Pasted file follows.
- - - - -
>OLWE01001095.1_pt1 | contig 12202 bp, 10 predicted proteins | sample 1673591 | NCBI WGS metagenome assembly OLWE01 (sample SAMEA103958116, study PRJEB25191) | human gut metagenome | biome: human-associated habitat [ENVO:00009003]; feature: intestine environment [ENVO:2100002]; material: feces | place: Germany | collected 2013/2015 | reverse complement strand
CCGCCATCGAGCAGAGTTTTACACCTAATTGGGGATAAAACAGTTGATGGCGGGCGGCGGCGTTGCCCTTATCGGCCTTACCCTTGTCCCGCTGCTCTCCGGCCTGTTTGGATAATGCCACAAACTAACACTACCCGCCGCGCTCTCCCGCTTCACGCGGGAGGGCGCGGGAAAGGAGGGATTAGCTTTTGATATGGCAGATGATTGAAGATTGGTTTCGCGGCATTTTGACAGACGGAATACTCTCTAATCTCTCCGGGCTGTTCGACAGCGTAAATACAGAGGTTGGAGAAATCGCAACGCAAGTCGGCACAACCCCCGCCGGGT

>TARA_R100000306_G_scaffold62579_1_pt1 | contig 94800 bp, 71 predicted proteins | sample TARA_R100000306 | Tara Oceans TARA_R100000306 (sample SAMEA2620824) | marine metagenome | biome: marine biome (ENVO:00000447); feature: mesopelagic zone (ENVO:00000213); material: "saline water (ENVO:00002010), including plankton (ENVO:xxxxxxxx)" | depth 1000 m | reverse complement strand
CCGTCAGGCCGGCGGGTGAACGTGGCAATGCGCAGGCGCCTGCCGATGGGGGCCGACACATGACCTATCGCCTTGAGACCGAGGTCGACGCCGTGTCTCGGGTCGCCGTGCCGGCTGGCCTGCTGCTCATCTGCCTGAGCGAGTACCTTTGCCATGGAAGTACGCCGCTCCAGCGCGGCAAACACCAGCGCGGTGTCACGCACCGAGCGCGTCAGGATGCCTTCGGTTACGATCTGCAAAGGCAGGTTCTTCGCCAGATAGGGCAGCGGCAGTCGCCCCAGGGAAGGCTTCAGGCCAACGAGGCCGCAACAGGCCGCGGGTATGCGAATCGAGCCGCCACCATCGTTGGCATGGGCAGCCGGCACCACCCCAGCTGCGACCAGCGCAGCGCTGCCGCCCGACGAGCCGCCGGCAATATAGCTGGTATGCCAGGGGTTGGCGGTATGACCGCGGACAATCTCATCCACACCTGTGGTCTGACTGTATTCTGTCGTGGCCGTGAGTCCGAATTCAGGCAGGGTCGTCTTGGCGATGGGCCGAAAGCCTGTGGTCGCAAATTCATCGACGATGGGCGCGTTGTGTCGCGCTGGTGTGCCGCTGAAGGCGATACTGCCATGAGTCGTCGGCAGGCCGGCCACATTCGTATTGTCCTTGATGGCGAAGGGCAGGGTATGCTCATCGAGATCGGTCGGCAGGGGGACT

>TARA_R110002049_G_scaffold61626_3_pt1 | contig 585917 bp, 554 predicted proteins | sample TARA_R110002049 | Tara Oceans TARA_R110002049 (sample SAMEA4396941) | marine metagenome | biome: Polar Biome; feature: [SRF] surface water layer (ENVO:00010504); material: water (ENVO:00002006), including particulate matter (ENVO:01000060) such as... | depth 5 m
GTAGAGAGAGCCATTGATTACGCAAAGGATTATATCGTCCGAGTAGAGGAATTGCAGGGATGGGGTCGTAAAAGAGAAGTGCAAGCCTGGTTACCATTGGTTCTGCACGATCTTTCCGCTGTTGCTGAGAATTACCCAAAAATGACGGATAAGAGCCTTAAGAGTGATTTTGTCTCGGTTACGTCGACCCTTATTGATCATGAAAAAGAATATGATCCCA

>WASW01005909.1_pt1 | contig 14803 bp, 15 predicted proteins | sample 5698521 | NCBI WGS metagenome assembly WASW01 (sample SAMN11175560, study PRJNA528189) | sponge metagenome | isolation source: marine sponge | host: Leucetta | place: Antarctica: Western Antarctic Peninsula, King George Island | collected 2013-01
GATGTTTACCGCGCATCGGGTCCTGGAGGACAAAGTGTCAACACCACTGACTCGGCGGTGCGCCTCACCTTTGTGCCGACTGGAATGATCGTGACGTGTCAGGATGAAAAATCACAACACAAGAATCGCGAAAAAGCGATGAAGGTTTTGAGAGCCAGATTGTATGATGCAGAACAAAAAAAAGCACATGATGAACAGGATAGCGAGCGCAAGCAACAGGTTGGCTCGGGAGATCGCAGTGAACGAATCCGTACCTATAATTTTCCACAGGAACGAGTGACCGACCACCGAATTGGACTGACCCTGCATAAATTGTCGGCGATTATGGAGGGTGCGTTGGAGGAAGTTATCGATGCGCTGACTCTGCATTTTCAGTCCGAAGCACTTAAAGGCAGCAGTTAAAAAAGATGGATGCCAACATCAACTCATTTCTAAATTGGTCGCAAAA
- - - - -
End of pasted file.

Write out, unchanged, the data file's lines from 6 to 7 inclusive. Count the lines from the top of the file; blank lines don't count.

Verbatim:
GTAGAGAGAGCCATTGATTACGCAAAGGATTATATCGTCCGAGTAGAGGAATTGCAGGGATGGGGTCGTAAAAGAGAAGTGCAAGCCTGGTTACCATTGGTTCTGCACGATCTTTCCGCTGTTGCTGAGAATTACCCAAAAATGACGGATAAGAGCCTTAAGAGTGATTTTGTCTCGGTTACGTCGACCCTTATTGATCATGAAAAAGAATATGATCCCA

>WASW01005909.1_pt1 | contig 14803 bp, 15 predicted proteins | sample 5698521 | NCBI WGS metagenome assembly WASW01 (sample SAMN11175560, study PRJNA528189) | sponge metagenome | isolation source: marine sponge | host: Leucetta | place: Antarctica: Western Antarctic Peninsula, King George Island | collected 2013-01